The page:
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Sunday, July 5, 2020  Spokane, Washington  Est. May 19, 1883
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Among car buffs, Goodguys finish first


Custom cars will line the grass at the Spokane County Fair and Expo Center for the Goodguys Great Northwest Nationals, starting today.
 (File / The Spokesman-Review)
Custom cars will line the grass at the Spokane County Fair and Expo Center for the Goodguys Great Northwest Nationals, starting today. (File / The Spokesman-Review)

If you see plenty of extra-fine hot rods and classic cars around town this weekend, there’s a good reason.

Or should we say, a Goodguy reason.

More than 1,500 cars, dating from 1972 and earlier, are converging on the Spokane County Fair and Expo Center for the fifth annual Goodguys Great Northwest Nationals.

It’ll be rod heaven for anyone interested in classic cars – and for anyone interested in reveling in the culture of the ‘50s.

“It’s pretty much a festival atmosphere, like going back to ‘American Graffiti,’ ” said John Drummond, publicity director for Goodguys Rod and Custom Association. “You’ll see pompadours and poodle skirts.”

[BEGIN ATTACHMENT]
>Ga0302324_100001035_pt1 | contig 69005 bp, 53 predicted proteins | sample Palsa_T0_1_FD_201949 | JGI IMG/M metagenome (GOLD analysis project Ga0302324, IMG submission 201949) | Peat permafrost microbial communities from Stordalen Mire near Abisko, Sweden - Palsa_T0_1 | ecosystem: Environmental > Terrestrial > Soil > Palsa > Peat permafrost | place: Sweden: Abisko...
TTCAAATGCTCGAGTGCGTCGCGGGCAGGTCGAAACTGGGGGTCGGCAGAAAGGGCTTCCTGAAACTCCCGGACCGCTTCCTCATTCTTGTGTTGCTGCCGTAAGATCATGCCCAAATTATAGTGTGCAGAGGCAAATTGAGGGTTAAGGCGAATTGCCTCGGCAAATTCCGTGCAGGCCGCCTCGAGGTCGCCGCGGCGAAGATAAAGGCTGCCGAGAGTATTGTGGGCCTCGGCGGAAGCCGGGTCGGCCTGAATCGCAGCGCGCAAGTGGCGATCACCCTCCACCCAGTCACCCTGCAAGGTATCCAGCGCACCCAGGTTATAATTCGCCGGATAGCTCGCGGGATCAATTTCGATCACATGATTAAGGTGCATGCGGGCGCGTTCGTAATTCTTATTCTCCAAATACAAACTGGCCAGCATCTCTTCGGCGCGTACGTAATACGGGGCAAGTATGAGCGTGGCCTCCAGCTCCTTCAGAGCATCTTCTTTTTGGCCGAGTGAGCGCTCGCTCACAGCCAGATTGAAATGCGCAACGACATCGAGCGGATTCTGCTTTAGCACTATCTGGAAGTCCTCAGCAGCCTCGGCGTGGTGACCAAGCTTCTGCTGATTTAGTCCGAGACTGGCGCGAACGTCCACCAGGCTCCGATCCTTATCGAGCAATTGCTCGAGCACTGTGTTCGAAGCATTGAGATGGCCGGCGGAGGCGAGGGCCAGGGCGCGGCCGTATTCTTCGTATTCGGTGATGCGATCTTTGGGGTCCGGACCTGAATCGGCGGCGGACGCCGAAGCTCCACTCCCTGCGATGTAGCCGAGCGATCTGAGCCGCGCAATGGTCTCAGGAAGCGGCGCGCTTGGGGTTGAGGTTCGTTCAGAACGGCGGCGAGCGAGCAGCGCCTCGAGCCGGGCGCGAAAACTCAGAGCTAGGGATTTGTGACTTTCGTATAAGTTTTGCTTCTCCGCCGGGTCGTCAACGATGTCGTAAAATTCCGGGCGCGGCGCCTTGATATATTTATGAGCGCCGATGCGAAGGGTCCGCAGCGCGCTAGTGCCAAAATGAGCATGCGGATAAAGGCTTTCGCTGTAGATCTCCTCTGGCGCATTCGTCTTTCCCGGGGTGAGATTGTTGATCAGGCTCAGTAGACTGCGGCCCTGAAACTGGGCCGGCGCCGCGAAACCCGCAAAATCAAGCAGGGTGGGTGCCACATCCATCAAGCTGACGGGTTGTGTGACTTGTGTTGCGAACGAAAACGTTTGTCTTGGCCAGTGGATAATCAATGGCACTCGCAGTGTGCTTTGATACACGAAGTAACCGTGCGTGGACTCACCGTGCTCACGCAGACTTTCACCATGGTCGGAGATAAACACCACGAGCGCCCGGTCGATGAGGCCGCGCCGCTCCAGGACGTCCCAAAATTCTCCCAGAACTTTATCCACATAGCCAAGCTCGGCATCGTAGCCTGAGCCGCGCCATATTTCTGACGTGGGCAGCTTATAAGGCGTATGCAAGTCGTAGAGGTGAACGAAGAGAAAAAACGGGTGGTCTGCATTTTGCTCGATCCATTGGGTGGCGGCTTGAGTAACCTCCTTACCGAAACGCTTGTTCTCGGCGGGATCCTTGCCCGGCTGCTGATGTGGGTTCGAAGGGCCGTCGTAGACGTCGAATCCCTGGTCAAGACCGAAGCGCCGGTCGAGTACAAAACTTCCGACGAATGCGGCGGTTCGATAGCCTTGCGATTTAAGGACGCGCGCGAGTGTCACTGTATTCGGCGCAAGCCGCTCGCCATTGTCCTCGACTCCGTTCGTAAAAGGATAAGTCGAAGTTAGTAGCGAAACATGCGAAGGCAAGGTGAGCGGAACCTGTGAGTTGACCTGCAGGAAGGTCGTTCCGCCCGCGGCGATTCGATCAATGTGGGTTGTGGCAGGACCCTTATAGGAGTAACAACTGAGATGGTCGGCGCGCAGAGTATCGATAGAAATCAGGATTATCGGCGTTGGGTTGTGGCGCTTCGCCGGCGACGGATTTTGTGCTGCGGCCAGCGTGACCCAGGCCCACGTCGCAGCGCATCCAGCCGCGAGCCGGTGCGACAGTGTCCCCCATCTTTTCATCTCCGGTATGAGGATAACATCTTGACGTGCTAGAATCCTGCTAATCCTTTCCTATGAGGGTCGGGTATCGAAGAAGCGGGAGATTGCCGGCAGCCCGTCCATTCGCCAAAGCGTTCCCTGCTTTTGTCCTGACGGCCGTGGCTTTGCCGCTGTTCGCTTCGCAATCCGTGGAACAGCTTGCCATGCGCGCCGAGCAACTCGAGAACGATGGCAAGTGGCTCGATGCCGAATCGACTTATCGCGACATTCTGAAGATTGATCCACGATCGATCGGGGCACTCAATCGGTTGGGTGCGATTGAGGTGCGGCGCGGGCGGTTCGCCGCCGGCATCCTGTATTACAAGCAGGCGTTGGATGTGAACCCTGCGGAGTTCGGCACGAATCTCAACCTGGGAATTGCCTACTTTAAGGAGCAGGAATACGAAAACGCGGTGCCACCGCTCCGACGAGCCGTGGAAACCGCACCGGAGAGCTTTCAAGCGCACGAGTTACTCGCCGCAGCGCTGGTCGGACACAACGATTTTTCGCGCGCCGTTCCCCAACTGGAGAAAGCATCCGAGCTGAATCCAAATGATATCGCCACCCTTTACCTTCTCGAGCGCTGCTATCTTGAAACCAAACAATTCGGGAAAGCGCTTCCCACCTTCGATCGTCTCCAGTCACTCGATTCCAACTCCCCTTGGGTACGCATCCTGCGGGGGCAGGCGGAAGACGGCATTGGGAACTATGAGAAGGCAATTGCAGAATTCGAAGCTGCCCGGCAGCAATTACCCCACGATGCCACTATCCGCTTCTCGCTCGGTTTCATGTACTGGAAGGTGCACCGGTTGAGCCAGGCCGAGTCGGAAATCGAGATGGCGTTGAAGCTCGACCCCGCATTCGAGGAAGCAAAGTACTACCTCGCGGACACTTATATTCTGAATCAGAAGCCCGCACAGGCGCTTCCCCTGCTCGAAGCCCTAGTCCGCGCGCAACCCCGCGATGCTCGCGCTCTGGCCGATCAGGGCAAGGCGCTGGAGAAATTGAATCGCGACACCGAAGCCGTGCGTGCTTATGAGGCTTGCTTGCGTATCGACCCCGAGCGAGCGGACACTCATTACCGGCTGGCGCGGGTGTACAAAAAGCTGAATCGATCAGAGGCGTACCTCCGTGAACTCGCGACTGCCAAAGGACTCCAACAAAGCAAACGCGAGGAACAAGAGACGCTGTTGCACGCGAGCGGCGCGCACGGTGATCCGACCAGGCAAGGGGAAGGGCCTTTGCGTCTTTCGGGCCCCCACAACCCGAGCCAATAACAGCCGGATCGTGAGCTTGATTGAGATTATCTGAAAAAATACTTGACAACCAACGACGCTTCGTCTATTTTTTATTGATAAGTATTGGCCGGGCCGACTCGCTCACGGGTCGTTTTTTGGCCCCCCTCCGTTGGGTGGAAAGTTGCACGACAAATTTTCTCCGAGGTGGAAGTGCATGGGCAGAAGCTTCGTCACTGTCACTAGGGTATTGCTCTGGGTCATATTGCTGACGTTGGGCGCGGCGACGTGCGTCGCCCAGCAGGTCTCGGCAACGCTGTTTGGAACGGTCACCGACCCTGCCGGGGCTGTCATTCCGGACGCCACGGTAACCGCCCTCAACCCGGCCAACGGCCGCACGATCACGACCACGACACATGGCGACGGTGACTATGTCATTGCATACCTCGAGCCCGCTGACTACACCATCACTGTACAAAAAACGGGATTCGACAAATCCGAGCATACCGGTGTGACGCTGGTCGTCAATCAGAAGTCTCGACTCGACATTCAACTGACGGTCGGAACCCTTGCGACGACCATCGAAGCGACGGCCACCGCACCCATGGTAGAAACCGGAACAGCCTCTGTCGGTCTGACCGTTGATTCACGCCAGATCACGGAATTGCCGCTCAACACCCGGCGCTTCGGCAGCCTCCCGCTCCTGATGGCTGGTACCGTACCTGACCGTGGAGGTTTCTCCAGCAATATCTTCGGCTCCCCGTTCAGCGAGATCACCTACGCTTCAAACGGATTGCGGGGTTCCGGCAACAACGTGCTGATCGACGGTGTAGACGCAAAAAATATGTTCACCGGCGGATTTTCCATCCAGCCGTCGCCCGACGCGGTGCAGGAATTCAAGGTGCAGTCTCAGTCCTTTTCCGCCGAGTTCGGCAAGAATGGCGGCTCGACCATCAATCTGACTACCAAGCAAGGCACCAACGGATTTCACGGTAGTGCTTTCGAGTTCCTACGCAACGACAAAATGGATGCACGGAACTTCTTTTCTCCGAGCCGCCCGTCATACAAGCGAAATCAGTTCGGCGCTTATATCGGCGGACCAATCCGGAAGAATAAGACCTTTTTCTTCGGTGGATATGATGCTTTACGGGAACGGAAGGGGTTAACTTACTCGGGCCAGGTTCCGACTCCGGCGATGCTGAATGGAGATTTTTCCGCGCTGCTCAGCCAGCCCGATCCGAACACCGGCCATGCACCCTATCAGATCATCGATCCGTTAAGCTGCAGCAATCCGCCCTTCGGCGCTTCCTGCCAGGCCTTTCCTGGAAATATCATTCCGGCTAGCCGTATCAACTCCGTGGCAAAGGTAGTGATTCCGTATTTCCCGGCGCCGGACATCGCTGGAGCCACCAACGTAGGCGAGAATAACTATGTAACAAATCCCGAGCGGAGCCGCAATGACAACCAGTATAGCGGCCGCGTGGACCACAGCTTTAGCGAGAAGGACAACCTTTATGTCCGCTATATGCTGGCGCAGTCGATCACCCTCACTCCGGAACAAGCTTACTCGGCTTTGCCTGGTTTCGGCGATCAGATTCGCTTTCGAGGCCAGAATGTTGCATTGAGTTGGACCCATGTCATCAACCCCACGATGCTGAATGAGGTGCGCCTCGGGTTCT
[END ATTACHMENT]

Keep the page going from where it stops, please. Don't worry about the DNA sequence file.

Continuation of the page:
You’ll also see food booths, a beer garden, an auto parts swap meet and an arts-and-crafts show. The band Hot Rod Deluxe will perform. Kids can build their own models at the make-and-take area.

The show will also have an indoor area for some of the top-flight cars – “the ones whose owners don’t want to get dust on them,” as Drummond puts it.

Last year, about 10,000 people showed up each day for a total attendance of around 30,000, he said.

Goodguys is a California-based organization that stages car shows around the country. The Spokane event is part of its summer national tour.

“We’ll have local cars and cars from all around the Northwest, the Southwest and all through the West,” said Drummond. “These are all people who want to display their cars. A lot of them want a chance at the awards we’ll give to the Top 100 cars.”

For instance, the judges will pick a finalist in their Muscle Car of the Year contest, for cars from 1955 to 1972. Gentleman, start your Chargers.

Preregistration for the show is closed, but you can still register your classic car when you come to the fairgrounds. Most of the crowd, however, will be there simply to admire row after row of lovingly restored and customized cars.

“We get lots of people from the baby boomer generation, the ‘Happy Days’ people, as well as a lot of the younger crowd,” said Drummond. “They are into rockabilly and way into these cars.”

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